Brighter future ahead for An Viet Foundation archives

The largest known collection of British-Vietnamese historical documents, currently stored at Hackney Archives, was visited by the Mayor of Hackney this week, to see the work being carried out by a team of local heritage specialists, including archivists, conservators and volunteers, to preserve the records. 

The invaluable catalogue of documents and artefacts, including rare self-published poetry and biographies, unique papers documenting the work of the historic An Viet Foundation, and flyers and posters produced to promote Vietnamese cultural events, were nearly lost to vandalism in 2018. 

Thanks to a £30,000 grant administered by The National Archives through the Government’s Covid-19 Archives Fund, specialist conservators and volunteers have been able to to clean, survey, grade, catalogue and repack the 1293 books and almost 50 irreplaceable An Viet Foundation publications to date. A wider search for an appropriate new home for the collection is now underway.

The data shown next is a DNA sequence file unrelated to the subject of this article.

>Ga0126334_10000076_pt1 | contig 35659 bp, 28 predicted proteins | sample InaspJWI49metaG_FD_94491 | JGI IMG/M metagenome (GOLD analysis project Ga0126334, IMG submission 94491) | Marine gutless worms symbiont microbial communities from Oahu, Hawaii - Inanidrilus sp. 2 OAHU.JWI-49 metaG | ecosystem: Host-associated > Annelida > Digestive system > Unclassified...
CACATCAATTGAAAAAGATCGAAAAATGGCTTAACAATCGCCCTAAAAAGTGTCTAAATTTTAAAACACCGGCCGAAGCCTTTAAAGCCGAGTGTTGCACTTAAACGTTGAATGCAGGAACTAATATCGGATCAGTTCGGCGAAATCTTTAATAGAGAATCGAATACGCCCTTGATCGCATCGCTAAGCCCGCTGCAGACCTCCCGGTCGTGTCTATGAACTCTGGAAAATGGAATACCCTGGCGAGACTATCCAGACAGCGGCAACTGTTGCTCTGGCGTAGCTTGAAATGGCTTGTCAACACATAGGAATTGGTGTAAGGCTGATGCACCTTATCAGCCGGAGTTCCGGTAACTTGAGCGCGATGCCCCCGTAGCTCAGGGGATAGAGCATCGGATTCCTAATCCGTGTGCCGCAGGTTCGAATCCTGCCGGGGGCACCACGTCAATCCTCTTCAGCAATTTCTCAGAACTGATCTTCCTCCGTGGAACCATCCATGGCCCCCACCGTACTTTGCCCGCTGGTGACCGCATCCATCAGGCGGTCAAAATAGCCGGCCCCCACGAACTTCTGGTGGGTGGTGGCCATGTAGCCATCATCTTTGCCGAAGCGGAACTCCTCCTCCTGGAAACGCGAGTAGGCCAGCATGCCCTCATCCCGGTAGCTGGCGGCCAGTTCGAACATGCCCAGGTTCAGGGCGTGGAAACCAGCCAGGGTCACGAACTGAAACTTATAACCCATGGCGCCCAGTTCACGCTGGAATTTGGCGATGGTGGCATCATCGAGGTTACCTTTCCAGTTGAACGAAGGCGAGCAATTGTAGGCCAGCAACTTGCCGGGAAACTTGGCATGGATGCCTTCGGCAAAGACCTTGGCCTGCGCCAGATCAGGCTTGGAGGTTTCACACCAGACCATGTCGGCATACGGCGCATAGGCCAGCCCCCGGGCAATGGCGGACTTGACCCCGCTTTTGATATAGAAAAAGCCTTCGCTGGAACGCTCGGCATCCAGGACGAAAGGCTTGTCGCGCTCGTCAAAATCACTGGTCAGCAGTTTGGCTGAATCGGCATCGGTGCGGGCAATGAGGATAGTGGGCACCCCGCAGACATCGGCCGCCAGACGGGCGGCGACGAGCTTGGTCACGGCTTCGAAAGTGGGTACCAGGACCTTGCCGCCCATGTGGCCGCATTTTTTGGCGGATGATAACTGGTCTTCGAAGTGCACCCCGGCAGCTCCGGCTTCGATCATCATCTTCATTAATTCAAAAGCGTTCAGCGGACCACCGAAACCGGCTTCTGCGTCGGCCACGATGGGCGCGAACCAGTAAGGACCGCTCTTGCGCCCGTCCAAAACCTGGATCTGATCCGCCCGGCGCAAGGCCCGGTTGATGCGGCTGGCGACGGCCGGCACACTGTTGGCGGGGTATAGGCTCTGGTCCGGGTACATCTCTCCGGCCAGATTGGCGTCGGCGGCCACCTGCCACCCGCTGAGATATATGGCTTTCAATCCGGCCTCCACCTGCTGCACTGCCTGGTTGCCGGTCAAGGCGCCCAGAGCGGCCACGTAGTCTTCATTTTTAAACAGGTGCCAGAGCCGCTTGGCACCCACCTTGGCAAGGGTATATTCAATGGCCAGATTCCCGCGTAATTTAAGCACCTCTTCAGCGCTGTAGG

The An Viet Foundation (AVF) was set up in Hackney in 1981 to support Vietnamese settlement in London after the Second Indochina War, and became a central hub for Vietnamese families providing support with housing, health outreach, English language, and mother-tongue classes. When the AVF formally wound up in 2017, documents from the ‘Southeast Asian Research Centre, along with the organisation’s records stored in the Old Bath House (formerly An Viet House), were significantly damaged due to vandalism. A much-loved community hub, the Old Bath House is currently set to be refurbished for use as a new East and South-East Asian (ESEA) Community Centre after Council investment was agreed to bring it back into use. 

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